The Lost and the Found

In the parables of Luke 15: 1-10, Jesus shares with us one of the great truths of God's mercy; only those who celebrate God's grace with others can receive it themselves. Grace is the rule in God's house, and this unmerited grace and mercy extends to everyone. In looking at the parable of the lost sheep, it is interesting to note that in the Old Testament, the shepherd was a mostly positive symbol signifying a leader who was a protector and provider for the flock. The shepherd-king David is a good example of this. But by the time of Jesus, no longer were shepherds thought of as "good shepherds." In fact, shepherds were despised as fringe members of society. Shepherding was among the forbidden occupations in Israel, and shepherds were actually equated with robbers of that time. So here we are, at the beginning of chapter fifteen of Luke, with Jesus in the midst of the Pharisees and scribes. Right away, we see that tax gatherers and "sinners" come to hear what Jesus has to say. But the Pharisees and scribes began to "grumble," saying, "This man receives sinners and eats with them." The Pharisees expected that Jesus would want to eat with them, and stay away from the people, food, and life-style that they, the Pharisees, judged to be unclean. So, I ask: when our God shows up in your life, seeking you out to bring you to the mercy and grace of God as shepherd, how do you respond? Do you grumble, mutter, and complain; or do you embrace and love the God who fervently seeks you out? And God is not just any shepherd, but this is a shepherd who is willing to risk everything, including the other ninety-nine sheep, for the one who has gone astray in the desert. And you, as the sought-after sheep, are no bleating little lamb. This sheep; you metaphorically, is probably the largest lamb or ram in the herd, who is in no hurry to be led back to the flock by the shepherd. In fact, the shepherd has to carry the sheep back to the flock. But he does so happily, rejoicing, and on his return invites his friends and neighbors, possibly the friends he left in charge of the other ninety-nine, to join him in celebration. Jesus then concludes the story by saying that "there will be more joy in heaven over one sinner who repents, than over ninety-nine righteous persons who need no repentance." This unmerited grace moves each of us forward into the life that the spilled blood of our Savior bought for us. We are moved forward by the Holy Spirit, sometimes kicking and screaming, into the everlasting life that we look for, because Jesus won't give up until we are found and returned. Not only does the shepherd rejoice at having found us, but our God, as shepherd, throws the most outrageously bombastic blowout of a party in the history of all of creation in our honor, to celebrate our being found. God rejoices at finding us, and invites us, our neighbors and friends, to be at the party. Will you join in this celebration? Will you come to God's party? Are you one of the lost, or one of the found?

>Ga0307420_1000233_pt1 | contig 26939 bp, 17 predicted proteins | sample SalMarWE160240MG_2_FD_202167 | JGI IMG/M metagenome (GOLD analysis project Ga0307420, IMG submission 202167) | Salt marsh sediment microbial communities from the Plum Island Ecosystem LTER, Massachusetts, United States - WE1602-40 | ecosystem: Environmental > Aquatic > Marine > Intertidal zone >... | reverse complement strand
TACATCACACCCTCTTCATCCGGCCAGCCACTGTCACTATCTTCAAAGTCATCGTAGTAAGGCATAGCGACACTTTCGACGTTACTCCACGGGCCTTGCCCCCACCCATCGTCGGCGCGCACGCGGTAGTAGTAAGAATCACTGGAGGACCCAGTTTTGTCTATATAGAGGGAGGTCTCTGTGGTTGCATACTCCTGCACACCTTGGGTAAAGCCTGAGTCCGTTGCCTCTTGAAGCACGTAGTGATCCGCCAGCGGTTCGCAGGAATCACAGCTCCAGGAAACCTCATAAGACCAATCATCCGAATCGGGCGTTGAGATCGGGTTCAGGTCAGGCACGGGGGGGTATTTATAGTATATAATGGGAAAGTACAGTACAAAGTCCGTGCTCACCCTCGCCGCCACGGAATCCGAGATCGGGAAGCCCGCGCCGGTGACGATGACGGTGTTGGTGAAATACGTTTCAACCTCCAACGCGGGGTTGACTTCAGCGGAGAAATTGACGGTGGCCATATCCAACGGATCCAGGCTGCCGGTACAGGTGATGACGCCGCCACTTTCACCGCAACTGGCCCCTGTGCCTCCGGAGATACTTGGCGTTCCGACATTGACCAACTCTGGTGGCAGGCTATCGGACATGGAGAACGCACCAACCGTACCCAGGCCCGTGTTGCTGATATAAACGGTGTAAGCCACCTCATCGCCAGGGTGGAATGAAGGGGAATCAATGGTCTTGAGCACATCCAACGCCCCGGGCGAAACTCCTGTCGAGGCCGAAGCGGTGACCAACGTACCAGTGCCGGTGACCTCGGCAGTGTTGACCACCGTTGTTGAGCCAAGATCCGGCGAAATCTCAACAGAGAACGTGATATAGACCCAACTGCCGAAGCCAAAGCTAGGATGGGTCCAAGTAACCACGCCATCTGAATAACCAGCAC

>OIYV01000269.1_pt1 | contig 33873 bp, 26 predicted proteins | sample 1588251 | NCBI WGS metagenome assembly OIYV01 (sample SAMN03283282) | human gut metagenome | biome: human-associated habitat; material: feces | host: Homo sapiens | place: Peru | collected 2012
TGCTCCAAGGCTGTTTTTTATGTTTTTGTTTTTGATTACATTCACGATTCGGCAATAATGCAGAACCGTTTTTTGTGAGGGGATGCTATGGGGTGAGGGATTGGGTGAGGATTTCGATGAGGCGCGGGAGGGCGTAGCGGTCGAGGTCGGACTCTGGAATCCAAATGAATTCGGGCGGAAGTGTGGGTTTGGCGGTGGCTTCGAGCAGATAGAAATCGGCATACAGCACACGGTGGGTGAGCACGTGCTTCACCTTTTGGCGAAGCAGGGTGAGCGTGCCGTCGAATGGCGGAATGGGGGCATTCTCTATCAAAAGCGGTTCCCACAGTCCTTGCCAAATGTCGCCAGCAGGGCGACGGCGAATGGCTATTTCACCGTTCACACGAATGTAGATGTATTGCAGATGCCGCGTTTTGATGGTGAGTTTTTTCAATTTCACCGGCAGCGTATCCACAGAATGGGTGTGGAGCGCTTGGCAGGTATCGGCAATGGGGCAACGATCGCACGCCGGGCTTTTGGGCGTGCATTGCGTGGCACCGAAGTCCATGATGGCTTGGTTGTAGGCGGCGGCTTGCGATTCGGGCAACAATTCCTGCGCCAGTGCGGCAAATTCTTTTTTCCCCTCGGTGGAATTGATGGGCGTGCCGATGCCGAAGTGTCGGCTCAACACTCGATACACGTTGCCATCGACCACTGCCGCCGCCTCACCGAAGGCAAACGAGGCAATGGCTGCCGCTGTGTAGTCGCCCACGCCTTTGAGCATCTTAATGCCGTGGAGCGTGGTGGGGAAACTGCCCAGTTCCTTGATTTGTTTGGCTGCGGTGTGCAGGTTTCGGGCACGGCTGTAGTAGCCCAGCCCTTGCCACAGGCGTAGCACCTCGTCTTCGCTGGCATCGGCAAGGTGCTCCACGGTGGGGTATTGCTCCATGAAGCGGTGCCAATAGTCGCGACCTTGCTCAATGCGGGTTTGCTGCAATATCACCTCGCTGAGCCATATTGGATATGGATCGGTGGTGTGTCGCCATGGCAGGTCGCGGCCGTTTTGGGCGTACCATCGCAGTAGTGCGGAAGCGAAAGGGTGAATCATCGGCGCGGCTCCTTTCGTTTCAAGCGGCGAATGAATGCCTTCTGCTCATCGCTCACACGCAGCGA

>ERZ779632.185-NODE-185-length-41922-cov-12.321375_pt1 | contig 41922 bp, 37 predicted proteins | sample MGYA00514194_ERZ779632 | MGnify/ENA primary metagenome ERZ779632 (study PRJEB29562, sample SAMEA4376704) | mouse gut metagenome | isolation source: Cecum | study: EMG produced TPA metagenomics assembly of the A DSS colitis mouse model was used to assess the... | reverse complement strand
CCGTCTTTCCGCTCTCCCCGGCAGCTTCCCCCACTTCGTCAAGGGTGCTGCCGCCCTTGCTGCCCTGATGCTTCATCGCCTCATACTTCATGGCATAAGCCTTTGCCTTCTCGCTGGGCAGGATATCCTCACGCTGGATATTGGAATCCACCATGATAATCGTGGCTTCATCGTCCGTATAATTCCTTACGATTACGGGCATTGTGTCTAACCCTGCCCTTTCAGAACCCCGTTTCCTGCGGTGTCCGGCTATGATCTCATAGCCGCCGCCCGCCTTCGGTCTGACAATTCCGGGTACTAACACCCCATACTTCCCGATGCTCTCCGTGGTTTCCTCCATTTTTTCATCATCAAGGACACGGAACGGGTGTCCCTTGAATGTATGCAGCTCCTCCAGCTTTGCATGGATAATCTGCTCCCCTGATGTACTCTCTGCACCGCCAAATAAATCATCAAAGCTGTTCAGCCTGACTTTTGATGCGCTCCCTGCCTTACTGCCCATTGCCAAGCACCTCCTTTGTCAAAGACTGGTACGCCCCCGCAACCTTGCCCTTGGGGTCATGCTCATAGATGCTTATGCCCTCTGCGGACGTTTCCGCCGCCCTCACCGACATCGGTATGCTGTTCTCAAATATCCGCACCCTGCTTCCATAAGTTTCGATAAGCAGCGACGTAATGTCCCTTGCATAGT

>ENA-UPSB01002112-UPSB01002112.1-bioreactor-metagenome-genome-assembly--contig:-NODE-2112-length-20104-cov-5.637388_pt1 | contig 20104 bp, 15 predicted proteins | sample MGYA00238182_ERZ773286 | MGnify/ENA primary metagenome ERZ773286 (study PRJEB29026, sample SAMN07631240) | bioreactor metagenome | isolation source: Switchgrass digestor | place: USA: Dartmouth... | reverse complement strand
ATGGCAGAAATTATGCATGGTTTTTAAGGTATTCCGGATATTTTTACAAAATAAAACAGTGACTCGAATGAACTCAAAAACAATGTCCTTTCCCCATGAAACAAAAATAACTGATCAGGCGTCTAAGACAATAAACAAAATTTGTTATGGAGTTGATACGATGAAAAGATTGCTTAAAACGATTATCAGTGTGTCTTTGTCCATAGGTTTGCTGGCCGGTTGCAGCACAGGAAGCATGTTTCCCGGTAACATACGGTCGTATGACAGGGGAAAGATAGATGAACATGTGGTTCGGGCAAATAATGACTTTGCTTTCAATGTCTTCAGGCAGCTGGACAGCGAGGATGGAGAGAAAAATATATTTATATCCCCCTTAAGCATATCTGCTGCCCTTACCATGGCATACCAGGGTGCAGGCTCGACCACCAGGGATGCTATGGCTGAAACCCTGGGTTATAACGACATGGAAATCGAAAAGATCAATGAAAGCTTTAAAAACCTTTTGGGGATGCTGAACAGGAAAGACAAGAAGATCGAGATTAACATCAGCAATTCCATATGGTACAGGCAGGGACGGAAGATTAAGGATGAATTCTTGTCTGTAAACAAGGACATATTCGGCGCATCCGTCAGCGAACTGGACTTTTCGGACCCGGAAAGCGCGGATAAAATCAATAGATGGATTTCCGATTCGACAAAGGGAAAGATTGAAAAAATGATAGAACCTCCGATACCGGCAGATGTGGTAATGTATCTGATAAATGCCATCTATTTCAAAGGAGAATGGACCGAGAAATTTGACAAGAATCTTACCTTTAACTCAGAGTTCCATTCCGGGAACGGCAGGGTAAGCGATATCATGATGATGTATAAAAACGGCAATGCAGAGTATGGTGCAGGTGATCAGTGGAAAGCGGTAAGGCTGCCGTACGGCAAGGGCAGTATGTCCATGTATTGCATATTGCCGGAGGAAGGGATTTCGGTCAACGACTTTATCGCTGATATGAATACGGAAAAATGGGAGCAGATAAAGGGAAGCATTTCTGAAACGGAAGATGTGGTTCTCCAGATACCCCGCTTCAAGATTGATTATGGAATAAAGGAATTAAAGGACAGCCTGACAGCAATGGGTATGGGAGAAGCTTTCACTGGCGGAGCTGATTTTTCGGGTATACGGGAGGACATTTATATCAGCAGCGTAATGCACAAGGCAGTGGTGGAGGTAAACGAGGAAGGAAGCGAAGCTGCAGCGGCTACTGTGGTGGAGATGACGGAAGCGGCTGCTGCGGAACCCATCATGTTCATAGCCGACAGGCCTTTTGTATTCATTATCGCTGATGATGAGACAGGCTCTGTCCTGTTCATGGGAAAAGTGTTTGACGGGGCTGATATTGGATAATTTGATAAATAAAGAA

The same is true of the woman and the lost coin. In order to find us, God is willing to radically turn over whatever it takes to find us, even if it means overturning everything that we might think of as sacred. God is always willing to upset anybody’s applecart if the result will be to save a sinner. And when that happens; when we come to our senses and realize that God actually cares and loves us; that’s when the real party, the real rejoicing, starts. And nothing can stand in the way of God’s redemption; in fact, who would dare to even try? Because, if God is for us, who can stand against us?  

Blessings, Pastor Jan